From the letter of the law it requires Libun Chamur. If ones oven does not have self clean oven it is very difficult to accomplish Libun Chamur through using a blow torch, as the oven can break in the process. One is thus to buy a Pesach oven or alternatively Kasher it in the following way:

  1. Clean the oven well using a Chametz killing agency such as bleach or oven stain remover.
  2. Wait 24 hours prior to Kashering.
  3. Turn the oven on for a period of at least one hour to its highest temperature or blow torch the oven from the inside.
  4. After the Kashering process is complete one should cover the walls and floors with aluminum foil.


Self cleaning oven:

An oven with self cleaning mode reaches a temperature of 900° F and is equivalent to Libun Chamur. An oven with a “Continuous cleaning” cycle is not equivalent to Libbun Chamur, and hence the above mentioned method must be used.




If one is accustomed to place hot pots on his counter or table then the custom is to do Iruiy Keli Rishon with Even Meluban. However other surfaces on which one is not accustomed to place hot Chametz pots do not need to be koshered.

Covering the counter or table: If one covers his table or counter then from the letter of the law it does not need to be Kashered. Likewise if the counter or table has been Kashered it does not need to be covered. However the custom is to do both, to Kasher and cover the areas.  

The walls of the counter: They are to have Iruiy Keli Rishon performed and then covered.


Must one cover all kitchen surfaces such as tables, counters, cabinets, refrigerator shelves and the like?

From the letter of the law, once these areas have been properly cleaned and Kashered they may be used for all foods without any cover. However some Poskim rule that one is to cover the surfaces even after they are Kashered due to suspicion that perhaps they still contain actual Chametz that was not properly removed. Practically the widespread custom is to cover all items that contact food even after they have been cleaned and Kashered.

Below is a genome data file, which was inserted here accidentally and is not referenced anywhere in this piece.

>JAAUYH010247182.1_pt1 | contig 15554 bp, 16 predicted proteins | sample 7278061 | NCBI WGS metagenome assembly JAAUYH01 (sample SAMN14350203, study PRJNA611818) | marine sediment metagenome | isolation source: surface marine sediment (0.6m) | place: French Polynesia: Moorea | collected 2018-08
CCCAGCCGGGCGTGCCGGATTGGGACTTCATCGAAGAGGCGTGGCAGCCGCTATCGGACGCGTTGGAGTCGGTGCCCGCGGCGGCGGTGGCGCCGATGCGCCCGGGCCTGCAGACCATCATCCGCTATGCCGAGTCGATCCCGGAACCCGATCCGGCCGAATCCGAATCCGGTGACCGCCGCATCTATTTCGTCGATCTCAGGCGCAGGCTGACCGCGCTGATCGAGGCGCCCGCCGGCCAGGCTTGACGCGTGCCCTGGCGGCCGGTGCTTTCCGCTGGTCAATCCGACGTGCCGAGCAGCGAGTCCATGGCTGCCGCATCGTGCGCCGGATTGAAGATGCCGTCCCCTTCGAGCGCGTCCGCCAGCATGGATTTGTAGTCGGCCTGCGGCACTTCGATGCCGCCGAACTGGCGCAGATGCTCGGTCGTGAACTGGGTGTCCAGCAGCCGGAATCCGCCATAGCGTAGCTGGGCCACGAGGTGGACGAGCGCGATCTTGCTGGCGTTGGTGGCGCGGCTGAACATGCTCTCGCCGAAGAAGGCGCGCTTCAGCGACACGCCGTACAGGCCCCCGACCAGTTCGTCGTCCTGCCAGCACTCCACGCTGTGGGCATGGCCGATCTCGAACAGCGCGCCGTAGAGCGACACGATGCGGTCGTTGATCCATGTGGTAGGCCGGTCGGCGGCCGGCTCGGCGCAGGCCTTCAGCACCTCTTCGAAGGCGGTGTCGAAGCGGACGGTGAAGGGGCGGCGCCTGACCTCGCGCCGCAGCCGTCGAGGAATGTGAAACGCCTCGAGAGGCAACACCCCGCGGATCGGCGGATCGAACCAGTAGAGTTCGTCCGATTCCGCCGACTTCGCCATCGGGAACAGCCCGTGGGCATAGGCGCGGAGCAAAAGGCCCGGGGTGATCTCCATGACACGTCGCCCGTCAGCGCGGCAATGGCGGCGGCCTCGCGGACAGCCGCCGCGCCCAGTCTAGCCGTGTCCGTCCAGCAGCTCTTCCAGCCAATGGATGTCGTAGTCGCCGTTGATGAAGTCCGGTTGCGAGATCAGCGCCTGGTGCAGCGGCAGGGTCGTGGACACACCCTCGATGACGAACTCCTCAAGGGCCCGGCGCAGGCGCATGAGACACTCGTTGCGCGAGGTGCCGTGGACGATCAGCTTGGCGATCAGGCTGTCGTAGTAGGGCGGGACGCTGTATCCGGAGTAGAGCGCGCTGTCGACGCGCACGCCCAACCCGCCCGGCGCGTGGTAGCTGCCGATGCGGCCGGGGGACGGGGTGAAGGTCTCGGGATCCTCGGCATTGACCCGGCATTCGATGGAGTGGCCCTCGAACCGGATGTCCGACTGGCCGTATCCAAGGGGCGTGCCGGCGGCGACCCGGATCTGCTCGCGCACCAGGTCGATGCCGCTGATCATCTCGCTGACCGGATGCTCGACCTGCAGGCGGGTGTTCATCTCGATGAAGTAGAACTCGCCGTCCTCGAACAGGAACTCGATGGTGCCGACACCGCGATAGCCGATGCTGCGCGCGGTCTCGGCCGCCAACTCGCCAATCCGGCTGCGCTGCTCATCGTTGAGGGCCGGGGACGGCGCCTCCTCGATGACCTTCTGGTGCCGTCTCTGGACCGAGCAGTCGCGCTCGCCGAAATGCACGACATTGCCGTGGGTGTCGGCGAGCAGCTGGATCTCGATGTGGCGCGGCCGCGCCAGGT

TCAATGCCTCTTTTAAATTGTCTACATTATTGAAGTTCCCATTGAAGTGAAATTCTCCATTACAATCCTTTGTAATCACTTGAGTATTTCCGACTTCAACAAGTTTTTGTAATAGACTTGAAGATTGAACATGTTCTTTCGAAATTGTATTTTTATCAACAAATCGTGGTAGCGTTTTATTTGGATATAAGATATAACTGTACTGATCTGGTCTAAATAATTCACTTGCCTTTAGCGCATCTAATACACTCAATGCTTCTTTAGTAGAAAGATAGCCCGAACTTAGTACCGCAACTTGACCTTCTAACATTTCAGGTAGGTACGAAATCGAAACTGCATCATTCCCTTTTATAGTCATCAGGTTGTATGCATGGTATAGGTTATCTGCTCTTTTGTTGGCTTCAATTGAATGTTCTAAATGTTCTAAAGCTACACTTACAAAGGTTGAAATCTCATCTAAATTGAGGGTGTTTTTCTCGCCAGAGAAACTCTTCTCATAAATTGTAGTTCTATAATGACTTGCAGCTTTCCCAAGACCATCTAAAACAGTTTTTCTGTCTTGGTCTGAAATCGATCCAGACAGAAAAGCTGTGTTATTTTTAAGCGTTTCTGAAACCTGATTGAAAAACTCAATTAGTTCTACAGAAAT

The actual sink: The Kashering of a sink is dependent on the material that it is made of. A metal sink can be Kashered through Iruiy Keli Rishon. Most sinks are made of Porcelain or enamel which are non-Kasherable materials and thus cannot be Kashered. Nevertheless, the custom is to do Iruiy Keli Rishon on such material sinks. One is then to insert a sink insert which will be used throughout Pesach.

The spout: The custom is to clean and wash the spouts of the sink as throughout the year they have been used with hands that are dirty from Chametz. [One is to pour boiling water of the spout, and leave it open with the hot water running.]

Knobs: Wash and clean.

The drain: Pour boiling water that contains bleach or Drano down the drain.

Metal strainer: Iruiy Keli Rishon.

Using the hot water on Pesach: It is advised not to use hot water that is over Yad Soledes [110° F] on Pesach, in a sink that is not Kasherable, as one can possibly Treif up the vessels in the sink through doing so. Thus one should not turn on the hot water to the point of Yad Soledes and is likewise not to pour hot water into the sink. If the water is warm, below Yad Soledes, it may be poured into the sink. Likewise if the hot water of a pot was placed in a Keli Sheiyni, it may be poured into the sink even if it is still very hot.